Brudge History, Family Crest & Coats of Arms
The distinguished surname Brudge emerged among the industrious people of Flanders, which was an important trading partner and political ally of Britain during the Middle Ages. As a result of the frequent commercial intercourse between the Flemish and English nations, many Flemish migrants settled in Britain. In early times, people were known by only a single name. However, as the population grew and people traveled further afield, it became increasingly necessary to assume an additional name to differentiate between bearers of the same personal name. The manner in which hereditary surnames arose is interesting. Local surnames are derived from where the original bearer lived, was born, or held land. Flemish surnames of this type frequently are prefixed by de la or de le, which mean of the or from the. The Brudge family originally lived near a bridge. The surname is derived from the Old English word brycg, which means bridge, and was sometimes also applied as an occupational name to a bridge-keeper.  The name Brudge is occasionally derived from residence in Bruges, a town in Flanders.
Early Origins of the Brudge family
The surname Brudge was first found in Somerset where there is evidence of a family of this name from Bruges of Flemish origin. These Bruges, or Bridges settled mostly in the south west counties of Somerset, Gloucestershire and later Hereford. One of the first listings of the name was of Robert atte Brugge and William atte Brugge who resided in Gloucester during the reign of King Edward III (1327-until his death.)
Gilbert atte Brigge was listed in Surrey in 1272 and later the Subsidy Rolls of Worcestershire include and entry for Nicholas de la Brugge. William ater Bregg was found in the Subsidy Rolls for Sussex in 1296 and in Suffolk, Roger del Brigge was listed there in the Subsidy Rolls of 1327. The Curia Regis Rolls for Oxfordshire include an entry for William de Bruges, de Brieges in 1205.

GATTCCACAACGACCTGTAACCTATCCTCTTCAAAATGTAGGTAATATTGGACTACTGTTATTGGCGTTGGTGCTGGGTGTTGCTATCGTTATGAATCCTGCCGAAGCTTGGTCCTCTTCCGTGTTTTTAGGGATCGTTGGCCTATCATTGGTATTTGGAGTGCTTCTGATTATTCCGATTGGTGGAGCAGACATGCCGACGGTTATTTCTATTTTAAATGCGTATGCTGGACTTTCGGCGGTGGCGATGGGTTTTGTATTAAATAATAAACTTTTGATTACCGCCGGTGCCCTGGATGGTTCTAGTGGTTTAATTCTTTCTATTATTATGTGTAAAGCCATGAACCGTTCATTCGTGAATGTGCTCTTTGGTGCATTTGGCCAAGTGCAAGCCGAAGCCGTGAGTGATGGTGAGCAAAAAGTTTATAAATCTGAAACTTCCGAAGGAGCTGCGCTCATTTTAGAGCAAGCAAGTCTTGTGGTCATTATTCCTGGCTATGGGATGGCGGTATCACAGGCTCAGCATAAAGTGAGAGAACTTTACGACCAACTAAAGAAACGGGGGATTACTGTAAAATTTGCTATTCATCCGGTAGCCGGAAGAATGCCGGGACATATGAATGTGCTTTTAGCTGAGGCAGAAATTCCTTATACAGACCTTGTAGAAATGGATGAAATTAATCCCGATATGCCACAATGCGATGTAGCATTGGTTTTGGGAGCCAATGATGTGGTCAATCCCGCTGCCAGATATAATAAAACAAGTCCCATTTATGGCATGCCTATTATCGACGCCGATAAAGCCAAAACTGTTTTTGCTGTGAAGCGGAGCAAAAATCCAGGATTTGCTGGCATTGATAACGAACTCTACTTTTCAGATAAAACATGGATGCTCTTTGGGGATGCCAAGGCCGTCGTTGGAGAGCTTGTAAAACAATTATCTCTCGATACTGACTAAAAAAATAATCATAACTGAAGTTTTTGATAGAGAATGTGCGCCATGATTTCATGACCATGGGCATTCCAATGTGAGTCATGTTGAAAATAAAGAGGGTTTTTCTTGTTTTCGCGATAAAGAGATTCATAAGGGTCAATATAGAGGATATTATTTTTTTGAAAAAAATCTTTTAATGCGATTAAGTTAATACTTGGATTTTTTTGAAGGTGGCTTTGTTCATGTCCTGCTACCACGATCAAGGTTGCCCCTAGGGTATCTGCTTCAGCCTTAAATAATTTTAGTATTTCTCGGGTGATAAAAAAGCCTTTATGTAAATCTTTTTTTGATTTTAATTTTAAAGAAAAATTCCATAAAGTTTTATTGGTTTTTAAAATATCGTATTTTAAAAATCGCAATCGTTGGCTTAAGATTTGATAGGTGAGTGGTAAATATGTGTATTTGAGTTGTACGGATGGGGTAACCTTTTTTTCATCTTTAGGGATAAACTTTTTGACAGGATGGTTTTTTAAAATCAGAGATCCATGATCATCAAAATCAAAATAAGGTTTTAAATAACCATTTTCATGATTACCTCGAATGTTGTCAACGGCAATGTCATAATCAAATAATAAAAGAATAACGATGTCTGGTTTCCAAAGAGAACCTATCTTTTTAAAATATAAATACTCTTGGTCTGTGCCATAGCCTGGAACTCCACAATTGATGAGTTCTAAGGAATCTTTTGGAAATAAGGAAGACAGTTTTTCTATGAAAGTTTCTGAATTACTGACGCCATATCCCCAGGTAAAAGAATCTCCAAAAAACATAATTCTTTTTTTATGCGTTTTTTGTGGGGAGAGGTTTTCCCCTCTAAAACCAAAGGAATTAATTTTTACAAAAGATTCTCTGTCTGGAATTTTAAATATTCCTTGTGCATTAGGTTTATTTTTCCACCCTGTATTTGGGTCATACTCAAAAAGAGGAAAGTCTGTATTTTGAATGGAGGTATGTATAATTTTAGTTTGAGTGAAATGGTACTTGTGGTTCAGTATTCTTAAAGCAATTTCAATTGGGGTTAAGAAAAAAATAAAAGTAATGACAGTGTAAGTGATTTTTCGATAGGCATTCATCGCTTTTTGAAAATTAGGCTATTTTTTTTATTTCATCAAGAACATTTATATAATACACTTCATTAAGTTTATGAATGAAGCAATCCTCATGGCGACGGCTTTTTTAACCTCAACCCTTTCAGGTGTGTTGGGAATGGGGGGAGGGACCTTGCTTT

Walter le Briggere was listed in the Subsidy Rolls for Somerset in 1327 and Walter Bregger was found in the Subsidy Rolls for Sussex in 1327. John Bruger was recorded in the Subsidy Rolls for Surrey in 1332. John le Bruggere, also called John de Ponte lived at Bridge End in Ockham Surrey in 1294.  Ponte is the French word meaning "bridge."
Years later, Giles Bruges (Brydges) had his manor of Archer-Stoke in Gloucestershire seized during the reign of King Edward IV (1461-1470.) 
Another branch of the family was found at Horton in the West Riding of Yorkshire. "At a short distance from the Hall, is the seat of Francis Sharp Bridges, Esq., a descendant from a younger branch of the same family, who were zealous adherents of the royal cause in the civil war, and of whom John Sharp was severely wounded in an engagement with the parliamentarian forces." 
In Scotland, the family's arrival there was much later as John Bridge was listed in Drum, 1658, and John Brig in Drum, 1691. "Throughout the country Brigg is in common speech the pronunciation of Bridge. Duncanus Brigis appears in Murthlac, Banffshire, 1550." 
Early History of the Brudge family